In the 44th in a series of posts on 2013 books entered for The Story Prize, Edwidge Danticat, author of Claire of the Sea Light (Alfred A. Knopf), reveals how she thinks and works.
How often does an idea for a story occur to you, and what triggers those ideas?
I get quite a few story ideas that never pan out, never become actual stories. I get them in the shower, in dreams, while I’m doing my hair, while I’m playing with my kids, sometimes while I’m cooking, and often when I’m reading newspapers or magazines, or books. The trick is their acutally becoming stories. Sometimes I begin writing a story and get stuck, then I try combining several of my story ideas. And sometimes after putting a half a story away for a while, it beckons me back and finally becomes a full story. But what triggers story ideas I’m never sure. It’s not something you can seek out, I think. You can just be curious and expose yourself to new experiences and hope the ideas come.
If you've ever written a story based on something another person told you would make a good story, what were the circumstances?
Actually, I try to stay away from those types of proposals because I’m always afraid that person would sue me or say I stole their idea. If writers got a dime for every person who told them they had an idea that would make them rich, they would actually be rich.
What's your approach to organizing a collection?
I try to organize the stories in a way that makes sense to me and I hope will make sense to the readers. I imagine the reader as having a story herself or himself in the book. The reader is the character in the book who is trying to figure out the rest of the stories.
What's the worst idea for a story you've every had?
I once tried to write a story about foreign missionaries who lead to a baby boom in a small Haitian town by providing support to Haitian pregnant women who are thinking of aborting their babies. Thanks to their program, all of the town’s women of child bearing age get pregnant so they can get the aid and it becomes a kind of epic disaster. This is partly based on a true story, but as hard as I tried I could not get it out of the zone of caricature into even satire.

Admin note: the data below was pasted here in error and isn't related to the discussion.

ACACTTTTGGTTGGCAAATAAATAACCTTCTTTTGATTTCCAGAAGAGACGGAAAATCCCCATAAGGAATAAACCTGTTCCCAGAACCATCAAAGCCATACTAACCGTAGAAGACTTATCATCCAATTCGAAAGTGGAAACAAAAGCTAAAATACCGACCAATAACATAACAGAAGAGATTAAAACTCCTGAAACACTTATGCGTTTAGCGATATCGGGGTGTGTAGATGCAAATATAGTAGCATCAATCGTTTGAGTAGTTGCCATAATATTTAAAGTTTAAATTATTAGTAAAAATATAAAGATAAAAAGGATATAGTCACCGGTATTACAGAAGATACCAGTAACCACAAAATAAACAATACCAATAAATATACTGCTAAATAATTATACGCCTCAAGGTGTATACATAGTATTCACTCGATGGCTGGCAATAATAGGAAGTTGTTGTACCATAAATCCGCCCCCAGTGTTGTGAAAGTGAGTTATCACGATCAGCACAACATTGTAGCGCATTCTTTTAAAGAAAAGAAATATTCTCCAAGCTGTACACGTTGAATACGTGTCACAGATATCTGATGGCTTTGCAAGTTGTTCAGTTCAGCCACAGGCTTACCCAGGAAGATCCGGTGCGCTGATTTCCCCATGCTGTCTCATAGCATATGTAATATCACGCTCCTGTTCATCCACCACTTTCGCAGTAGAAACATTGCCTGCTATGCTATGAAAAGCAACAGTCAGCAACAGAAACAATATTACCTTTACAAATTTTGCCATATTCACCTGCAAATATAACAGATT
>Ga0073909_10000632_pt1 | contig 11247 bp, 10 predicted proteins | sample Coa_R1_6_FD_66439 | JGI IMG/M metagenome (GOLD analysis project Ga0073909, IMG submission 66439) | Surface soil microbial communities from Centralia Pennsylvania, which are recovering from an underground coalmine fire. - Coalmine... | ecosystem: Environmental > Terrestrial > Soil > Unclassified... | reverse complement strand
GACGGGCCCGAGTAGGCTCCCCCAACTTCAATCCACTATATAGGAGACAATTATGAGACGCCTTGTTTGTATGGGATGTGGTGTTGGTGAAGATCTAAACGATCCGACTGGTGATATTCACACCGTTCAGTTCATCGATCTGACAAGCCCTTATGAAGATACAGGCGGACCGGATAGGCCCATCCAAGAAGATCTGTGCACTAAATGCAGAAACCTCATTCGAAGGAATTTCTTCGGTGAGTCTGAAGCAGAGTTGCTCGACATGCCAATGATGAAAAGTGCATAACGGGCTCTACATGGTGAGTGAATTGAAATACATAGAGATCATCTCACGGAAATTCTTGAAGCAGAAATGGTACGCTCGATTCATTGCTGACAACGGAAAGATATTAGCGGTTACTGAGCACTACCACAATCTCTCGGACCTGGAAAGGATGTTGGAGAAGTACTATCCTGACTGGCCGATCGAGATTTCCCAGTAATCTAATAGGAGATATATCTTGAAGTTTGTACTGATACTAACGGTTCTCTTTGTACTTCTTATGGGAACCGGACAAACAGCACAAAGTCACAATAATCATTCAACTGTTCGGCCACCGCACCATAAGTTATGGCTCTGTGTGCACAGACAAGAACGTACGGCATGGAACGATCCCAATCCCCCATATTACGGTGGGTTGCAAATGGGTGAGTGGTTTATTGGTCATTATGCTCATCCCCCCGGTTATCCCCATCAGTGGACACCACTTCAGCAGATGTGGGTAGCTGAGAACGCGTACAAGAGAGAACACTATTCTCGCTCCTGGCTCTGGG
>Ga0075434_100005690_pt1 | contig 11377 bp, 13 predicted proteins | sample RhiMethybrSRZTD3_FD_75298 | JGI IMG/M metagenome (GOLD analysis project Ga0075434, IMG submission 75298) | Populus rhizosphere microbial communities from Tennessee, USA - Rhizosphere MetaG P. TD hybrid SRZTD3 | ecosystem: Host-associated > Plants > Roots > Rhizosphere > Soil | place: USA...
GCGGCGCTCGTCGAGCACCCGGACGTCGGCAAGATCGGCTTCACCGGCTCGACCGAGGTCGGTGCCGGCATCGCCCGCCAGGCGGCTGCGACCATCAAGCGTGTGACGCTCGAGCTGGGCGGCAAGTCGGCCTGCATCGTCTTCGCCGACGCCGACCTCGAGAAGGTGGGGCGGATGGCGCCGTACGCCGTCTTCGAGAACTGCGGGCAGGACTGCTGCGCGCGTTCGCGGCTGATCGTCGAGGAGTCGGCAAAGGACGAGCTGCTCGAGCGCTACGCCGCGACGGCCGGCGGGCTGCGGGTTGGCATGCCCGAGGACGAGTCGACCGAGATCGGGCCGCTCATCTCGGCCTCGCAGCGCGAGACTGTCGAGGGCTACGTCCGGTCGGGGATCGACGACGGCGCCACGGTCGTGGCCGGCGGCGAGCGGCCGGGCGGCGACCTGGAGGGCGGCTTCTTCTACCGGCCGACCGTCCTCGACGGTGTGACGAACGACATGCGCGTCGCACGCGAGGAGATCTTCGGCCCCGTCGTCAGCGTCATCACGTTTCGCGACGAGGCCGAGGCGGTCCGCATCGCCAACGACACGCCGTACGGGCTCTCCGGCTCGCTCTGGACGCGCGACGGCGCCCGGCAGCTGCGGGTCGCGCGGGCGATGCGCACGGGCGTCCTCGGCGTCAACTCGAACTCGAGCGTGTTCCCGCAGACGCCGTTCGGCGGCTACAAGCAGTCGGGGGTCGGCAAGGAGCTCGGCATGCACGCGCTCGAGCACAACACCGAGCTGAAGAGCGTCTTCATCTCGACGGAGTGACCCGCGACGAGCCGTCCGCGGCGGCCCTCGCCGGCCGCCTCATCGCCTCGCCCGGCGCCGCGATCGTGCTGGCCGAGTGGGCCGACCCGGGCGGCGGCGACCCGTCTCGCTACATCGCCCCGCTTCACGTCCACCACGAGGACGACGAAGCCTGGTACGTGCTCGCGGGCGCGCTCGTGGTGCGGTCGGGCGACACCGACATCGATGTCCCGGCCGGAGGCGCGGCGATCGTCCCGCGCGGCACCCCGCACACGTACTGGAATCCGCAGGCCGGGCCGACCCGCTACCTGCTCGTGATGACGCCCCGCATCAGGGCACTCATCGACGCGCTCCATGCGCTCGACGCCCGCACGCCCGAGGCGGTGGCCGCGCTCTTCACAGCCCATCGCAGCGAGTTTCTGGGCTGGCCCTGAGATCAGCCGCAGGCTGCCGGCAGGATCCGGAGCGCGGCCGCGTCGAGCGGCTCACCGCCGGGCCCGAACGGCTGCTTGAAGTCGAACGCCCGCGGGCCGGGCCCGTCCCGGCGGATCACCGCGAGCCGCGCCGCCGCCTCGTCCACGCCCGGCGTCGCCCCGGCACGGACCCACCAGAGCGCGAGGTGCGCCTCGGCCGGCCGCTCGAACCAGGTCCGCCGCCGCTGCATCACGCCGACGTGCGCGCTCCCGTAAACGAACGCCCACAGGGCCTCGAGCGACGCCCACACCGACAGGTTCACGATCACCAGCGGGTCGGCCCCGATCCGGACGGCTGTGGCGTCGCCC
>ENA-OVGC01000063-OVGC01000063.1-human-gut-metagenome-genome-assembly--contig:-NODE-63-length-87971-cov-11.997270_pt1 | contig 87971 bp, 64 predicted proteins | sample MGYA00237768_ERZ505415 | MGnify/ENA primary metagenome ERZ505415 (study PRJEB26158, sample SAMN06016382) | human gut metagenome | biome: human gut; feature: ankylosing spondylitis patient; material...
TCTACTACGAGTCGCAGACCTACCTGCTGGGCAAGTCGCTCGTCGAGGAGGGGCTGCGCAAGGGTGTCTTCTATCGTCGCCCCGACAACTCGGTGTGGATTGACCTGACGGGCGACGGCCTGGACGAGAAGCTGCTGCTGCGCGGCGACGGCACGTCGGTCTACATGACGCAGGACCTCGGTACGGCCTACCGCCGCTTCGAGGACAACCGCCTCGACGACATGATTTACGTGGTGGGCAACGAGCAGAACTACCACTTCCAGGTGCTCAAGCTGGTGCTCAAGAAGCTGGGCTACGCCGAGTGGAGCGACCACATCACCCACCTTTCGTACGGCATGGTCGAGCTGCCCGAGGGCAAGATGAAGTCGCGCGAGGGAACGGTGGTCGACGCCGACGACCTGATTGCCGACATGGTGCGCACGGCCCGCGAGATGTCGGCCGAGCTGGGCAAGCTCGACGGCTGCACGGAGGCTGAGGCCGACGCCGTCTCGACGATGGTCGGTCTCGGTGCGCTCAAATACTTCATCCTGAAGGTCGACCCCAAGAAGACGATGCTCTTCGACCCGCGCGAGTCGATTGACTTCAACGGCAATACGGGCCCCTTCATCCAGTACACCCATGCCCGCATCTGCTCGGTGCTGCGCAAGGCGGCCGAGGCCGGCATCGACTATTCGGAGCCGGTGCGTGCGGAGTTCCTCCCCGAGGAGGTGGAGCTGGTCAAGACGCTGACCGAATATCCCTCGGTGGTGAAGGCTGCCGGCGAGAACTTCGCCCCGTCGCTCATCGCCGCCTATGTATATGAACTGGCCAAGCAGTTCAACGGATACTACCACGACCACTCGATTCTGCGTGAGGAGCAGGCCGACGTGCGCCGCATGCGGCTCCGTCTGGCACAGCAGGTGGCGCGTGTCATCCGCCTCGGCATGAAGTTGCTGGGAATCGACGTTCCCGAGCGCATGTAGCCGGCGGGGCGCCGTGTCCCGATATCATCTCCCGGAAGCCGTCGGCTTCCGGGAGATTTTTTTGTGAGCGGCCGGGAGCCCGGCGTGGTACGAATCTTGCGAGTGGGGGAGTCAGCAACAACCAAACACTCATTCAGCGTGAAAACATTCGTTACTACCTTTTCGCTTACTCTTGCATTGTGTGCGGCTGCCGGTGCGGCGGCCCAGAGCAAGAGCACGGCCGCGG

What's the best story idea you've had that you've never been able to write to your satisfaction? I’m still working on and I’m afraid that revealing it out would kill it.
Where do you do most of your work?
In a small office I have at home, often in the middle of the night.
What obstacles have you encountered as a writer, and what have you done to overcome them?
As far as writing itself, time is always an obstacle. Finding time is always a challenge. Sometimes you have to ignore important things—you’re not always timely with that e-mail, two hour phone calls with friends are gone—just so you can find the time to do this work for which there is no clocking in or out, which in essence you are always doing, no matter what else is going on in your life.
In what other forms of artistic expression do you find inspiration?
In film. I used to work in film and I think it is a very instructive medium for short story writers in terms of the economy of pacing and dialogue, etc... I sometimes like to think of my stories as short films.
What's the best and worst writing advice you've ever gotten?
I’ve never gotten really bad writing advice. Or maybe I’ve just blocked it out. The best writing advice I ever got was from a writing teacher in college who told me never to expect my work to match the image in my mind. There are so many words in any language, she said, but the mind is infinite. You try to get as close as possible to the film in your head, knowing it will never be the same.